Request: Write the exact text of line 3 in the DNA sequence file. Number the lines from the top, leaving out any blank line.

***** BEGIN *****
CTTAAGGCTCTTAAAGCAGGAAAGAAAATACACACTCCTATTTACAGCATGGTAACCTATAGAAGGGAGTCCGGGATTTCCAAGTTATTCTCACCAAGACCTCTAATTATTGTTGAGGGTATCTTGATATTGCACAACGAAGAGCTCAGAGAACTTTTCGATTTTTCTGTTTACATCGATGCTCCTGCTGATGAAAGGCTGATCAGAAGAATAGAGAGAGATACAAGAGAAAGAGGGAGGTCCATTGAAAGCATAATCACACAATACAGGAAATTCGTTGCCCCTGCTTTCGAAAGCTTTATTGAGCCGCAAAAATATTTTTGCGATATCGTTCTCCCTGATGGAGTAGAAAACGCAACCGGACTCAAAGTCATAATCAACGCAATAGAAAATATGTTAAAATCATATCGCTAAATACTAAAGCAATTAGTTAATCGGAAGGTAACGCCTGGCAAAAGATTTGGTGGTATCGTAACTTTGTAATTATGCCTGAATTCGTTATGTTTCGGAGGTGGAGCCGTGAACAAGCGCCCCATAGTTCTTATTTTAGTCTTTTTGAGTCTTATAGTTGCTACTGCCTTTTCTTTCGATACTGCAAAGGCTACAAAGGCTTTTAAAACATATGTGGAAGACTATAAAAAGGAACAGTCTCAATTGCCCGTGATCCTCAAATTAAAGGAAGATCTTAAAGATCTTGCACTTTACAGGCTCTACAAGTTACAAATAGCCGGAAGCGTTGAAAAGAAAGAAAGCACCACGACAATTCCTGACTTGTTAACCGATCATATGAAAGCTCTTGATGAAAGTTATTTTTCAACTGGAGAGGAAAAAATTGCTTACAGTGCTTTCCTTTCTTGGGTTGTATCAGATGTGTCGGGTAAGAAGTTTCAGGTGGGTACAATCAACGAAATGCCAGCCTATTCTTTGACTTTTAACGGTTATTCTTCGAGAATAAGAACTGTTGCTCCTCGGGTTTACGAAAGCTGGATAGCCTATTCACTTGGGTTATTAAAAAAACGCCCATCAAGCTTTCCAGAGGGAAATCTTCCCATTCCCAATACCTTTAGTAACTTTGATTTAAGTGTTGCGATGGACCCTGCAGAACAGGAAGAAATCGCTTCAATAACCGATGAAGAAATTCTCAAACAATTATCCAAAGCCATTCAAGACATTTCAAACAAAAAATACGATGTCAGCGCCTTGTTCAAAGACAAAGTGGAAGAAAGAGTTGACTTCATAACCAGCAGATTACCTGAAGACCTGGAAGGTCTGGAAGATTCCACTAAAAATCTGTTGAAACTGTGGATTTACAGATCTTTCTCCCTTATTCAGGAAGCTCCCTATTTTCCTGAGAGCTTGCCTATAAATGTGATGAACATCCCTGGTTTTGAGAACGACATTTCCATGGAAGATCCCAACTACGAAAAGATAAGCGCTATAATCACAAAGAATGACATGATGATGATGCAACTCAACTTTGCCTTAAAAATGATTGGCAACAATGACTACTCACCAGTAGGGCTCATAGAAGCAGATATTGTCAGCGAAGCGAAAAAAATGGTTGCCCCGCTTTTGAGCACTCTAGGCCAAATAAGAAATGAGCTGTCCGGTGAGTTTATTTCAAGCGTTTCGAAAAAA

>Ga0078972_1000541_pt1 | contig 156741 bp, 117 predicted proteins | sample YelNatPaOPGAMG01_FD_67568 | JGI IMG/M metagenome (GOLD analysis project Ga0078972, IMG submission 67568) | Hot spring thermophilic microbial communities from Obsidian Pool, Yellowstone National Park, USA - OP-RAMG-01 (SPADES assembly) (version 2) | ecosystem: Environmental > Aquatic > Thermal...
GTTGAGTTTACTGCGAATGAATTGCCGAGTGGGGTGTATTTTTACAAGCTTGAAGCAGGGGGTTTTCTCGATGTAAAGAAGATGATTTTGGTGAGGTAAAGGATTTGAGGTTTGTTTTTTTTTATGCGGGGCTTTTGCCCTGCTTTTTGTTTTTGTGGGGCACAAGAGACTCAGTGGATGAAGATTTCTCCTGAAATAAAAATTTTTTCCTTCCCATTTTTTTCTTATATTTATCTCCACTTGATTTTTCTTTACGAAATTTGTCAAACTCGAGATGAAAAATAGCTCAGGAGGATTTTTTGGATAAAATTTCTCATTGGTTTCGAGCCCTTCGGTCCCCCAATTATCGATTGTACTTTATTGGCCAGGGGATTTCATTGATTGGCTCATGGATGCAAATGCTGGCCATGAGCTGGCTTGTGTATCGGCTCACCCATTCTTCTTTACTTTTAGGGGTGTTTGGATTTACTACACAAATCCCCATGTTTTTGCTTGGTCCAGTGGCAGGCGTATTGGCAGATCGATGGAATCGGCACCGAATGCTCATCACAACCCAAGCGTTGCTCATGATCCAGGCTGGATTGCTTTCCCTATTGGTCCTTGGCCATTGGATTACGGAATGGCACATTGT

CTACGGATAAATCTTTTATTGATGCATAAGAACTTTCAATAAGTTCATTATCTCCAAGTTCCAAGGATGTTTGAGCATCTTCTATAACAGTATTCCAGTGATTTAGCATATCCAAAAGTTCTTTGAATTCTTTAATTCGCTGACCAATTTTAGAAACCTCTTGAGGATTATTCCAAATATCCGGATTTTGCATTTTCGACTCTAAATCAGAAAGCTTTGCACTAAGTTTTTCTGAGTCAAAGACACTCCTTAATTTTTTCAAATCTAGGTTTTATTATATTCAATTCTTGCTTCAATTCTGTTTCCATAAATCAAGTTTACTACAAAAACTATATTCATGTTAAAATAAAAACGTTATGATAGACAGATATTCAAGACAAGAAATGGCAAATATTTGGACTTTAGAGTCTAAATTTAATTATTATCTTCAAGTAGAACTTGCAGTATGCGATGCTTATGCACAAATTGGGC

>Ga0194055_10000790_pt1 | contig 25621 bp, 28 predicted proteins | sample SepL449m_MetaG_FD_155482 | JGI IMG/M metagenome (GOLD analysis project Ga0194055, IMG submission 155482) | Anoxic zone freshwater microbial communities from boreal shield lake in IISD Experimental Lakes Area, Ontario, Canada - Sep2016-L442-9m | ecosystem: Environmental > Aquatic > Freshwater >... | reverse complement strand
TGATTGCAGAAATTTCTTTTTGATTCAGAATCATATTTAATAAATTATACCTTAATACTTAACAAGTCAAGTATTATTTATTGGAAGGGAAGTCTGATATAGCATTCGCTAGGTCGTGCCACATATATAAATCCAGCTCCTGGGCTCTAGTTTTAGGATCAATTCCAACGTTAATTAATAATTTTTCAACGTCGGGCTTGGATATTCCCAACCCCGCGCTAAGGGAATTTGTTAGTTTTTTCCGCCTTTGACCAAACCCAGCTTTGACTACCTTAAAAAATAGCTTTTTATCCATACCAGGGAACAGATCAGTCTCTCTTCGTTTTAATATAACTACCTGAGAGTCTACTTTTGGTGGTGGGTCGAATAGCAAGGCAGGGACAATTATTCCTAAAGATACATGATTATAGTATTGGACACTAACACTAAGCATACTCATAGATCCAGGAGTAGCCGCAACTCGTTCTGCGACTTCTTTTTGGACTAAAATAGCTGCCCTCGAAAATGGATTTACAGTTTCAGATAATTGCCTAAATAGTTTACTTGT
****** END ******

GTTGAGTTTACTGCGAATGAATTGCCGAGTGGGGTGTATTTTTACAAGCTTGAAGCAGGGGGTTTTCTCGATGTAAAGAAGATGATTTTGGTGAGGTAAAGGATTTGAGGTTTGTTTTTTTTTATGCGGGGCTTTTGCCCTGCTTTTTGTTTTTGTGGGGCACAAGAGACTCAGTGGATGAAGATTTCTCCTGAAATAAAAATTTTTTCCTTCCCATTTTTTTCTTATATTTATCTCCACTTGATTTTTCTTTACGAAATTTGTCAAACTCGAGATGAAAAATAGCTCAGGAGGATTTTTTGGATAAAATTTCTCATTGGTTTCGAGCCCTTCGGTCCCCCAATTATCGATTGTACTTTATTGGCCAGGGGATTTCATTGATTGGCTCATGGATGCAAATGCTGGCCATGAGCTGGCTTGTGTATCGGCTCACCCATTCTTCTTTACTTTTAGGGGTGTTTGGATTTACTACACAAATCCCCATGTTTTTGCTTGGTCCAGTGGCAGGCGTATTGGCAGATCGATGGAATCGGCACCGAATGCTCATCACAACCCAAGCGTTGCTCATGATCCAGGCTGGATTGCTTTCCCTATTGGTCCTTGGCCATTGGATTACGGAATGGCACATTGT